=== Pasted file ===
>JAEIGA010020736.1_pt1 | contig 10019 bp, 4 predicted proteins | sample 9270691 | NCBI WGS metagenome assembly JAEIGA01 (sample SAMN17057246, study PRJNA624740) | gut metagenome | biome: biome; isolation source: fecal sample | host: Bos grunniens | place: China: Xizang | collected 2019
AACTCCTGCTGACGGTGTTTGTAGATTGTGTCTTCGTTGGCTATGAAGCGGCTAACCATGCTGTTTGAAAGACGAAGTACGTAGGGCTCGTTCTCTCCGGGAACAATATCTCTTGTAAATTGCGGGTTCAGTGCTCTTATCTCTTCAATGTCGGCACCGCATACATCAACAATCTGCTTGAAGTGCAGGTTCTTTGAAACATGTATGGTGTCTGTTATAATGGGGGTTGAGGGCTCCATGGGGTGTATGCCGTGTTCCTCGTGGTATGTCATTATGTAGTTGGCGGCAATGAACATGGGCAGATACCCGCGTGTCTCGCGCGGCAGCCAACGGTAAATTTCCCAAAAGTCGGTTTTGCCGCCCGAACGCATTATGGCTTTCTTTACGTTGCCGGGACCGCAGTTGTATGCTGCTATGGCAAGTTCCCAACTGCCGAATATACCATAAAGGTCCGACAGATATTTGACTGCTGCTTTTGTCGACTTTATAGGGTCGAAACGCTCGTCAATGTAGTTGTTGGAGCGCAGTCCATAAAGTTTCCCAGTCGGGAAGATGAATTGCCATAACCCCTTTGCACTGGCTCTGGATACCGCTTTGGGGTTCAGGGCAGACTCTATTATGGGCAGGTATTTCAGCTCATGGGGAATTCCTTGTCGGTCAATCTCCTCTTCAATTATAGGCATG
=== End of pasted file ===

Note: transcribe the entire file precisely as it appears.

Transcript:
>JAEIGA010020736.1_pt1 | contig 10019 bp, 4 predicted proteins | sample 9270691 | NCBI WGS metagenome assembly JAEIGA01 (sample SAMN17057246, study PRJNA624740) | gut metagenome | biome: biome; isolation source: fecal sample | host: Bos grunniens | place: China: Xizang | collected 2019
AACTCCTGCTGACGGTGTTTGTAGATTGTGTCTTCGTTGGCTATGAAGCGGCTAACCATGCTGTTTGAAAGACGAAGTACGTAGGGCTCGTTCTCTCCGGGAACAATATCTCTTGTAAATTGCGGGTTCAGTGCTCTTATCTCTTCAATGTCGGCACCGCATACATCAACAATCTGCTTGAAGTGCAGGTTCTTTGAAACATGTATGGTGTCTGTTATAATGGGGGTTGAGGGCTCCATGGGGTGTATGCCGTGTTCCTCGTGGTATGTCATTATGTAGTTGGCGGCAATGAACATGGGCAGATACCCGCGTGTCTCGCGCGGCAGCCAACGGTAAATTTCCCAAAAGTCGGTTTTGCCGCCCGAACGCATTATGGCTTTCTTTACGTTGCCGGGACCGCAGTTGTATGCTGCTATGGCAAGTTCCCAACTGCCGAATATACCATAAAGGTCCGACAGATATTTGACTGCTGCTTTTGTCGACTTTATAGGGTCGAAACGCTCGTCAATGTAGTTGTTGGAGCGCAGTCCATAAAGTTTCCCAGTCGGGAAGATGAATTGCCATAACCCCTTTGCACTGGCTCTGGATACCGCTTTGGGGTTCAGGGCAGACTCTATTATGGGCAGGTATTTCAGCTCATGGGGAATTCCTTGTCGGTCAATCTCCTCTTCAATTATAGGCATG